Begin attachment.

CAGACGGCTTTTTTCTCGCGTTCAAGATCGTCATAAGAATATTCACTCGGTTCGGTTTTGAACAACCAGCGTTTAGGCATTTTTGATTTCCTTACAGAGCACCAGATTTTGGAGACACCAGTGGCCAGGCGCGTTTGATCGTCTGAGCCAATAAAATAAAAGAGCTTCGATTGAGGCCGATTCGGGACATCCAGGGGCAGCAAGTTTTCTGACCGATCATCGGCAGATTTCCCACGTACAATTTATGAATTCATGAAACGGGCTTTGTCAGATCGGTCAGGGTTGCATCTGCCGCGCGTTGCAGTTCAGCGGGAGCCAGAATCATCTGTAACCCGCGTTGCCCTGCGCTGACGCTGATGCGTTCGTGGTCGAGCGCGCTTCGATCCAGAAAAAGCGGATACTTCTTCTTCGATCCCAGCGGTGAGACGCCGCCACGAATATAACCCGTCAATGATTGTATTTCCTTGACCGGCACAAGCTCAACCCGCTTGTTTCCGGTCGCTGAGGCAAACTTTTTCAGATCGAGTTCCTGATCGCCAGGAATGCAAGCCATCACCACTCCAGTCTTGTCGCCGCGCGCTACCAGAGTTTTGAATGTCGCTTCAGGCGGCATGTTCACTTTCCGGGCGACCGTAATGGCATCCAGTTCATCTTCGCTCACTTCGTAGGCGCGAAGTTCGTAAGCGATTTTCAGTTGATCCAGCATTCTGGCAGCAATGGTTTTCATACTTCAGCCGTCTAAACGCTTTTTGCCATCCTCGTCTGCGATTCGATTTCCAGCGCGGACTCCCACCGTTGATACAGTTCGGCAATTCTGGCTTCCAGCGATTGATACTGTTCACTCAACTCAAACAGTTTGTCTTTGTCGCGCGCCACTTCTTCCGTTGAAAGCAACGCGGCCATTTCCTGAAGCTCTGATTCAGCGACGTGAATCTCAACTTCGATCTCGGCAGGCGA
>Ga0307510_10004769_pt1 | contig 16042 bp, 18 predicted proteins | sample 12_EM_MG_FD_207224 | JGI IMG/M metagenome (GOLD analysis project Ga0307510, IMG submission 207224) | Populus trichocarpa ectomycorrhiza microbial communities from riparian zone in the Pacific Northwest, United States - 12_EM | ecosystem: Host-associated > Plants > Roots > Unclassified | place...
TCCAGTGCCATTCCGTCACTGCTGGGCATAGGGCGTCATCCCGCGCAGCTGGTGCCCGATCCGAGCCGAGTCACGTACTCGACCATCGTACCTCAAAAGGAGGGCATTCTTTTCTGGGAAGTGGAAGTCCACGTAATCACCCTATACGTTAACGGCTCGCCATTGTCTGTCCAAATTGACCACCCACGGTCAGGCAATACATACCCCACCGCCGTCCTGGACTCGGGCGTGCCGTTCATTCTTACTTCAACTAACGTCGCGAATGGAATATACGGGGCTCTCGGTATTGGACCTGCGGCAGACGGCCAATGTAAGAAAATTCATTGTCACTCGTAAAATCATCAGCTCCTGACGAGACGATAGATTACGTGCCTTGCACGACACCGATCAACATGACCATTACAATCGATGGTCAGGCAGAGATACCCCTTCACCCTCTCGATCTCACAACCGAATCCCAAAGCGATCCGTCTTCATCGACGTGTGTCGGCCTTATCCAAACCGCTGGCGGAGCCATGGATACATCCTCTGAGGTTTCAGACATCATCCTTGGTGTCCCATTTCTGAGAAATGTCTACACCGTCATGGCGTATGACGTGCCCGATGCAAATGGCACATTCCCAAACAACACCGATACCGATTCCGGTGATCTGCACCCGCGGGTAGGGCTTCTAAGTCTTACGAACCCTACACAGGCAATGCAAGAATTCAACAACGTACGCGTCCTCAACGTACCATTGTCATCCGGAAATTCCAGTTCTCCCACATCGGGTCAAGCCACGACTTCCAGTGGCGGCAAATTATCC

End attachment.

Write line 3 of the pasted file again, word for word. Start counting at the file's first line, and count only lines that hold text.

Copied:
TCCAGTGCCATTCCGTCACTGCTGGGCATAGGGCGTCATCCCGCGCAGCTGGTGCCCGATCCGAGCCGAGTCACGTACTCGACCATCGTACCTCAAAAGGAGGGCATTCTTTTCTGGGAAGTGGAAGTCCACGTAATCACCCTATACGTTAACGGCTCGCCATTGTCTGTCCAAATTGACCACCCACGGTCAGGCAATACATACCCCACCGCCGTCCTGGACTCGGGCGTGCCGTTCATTCTTACTTCAACTAACGTCGCGAATGGAATATACGGGGCTCTCGGTATTGGACCTGCGGCAGACGGCCAATGTAAGAAAATTCATTGTCACTCGTAAAATCATCAGCTCCTGACGAGACGATAGATTACGTGCCTTGCACGACACCGATCAACATGACCATTACAATCGATGGTCAGGCAGAGATACCCCTTCACCCTCTCGATCTCACAACCGAATCCCAAAGCGATCCGTCTTCATCGACGTGTGTCGGCCTTATCCAAACCGCTGGCGGAGCCATGGATACATCCTCTGAGGTTTCAGACATCATCCTTGGTGTCCCATTTCTGAGAAATGTCTACACCGTCATGGCGTATGACGTGCCCGATGCAAATGGCACATTCCCAAACAACACCGATACCGATTCCGGTGATCTGCACCCGCGGGTAGGGCTTCTAAGTCTTACGAACCCTACACAGGCAATGCAAGAATTCAACAACGTACGCGTCCTCAACGTACCATTGTCATCCGGAAATTCCAGTTCTCCCACATCGGGTCAAGCCACGACTTCCAGTGGCGGCAAATTATCC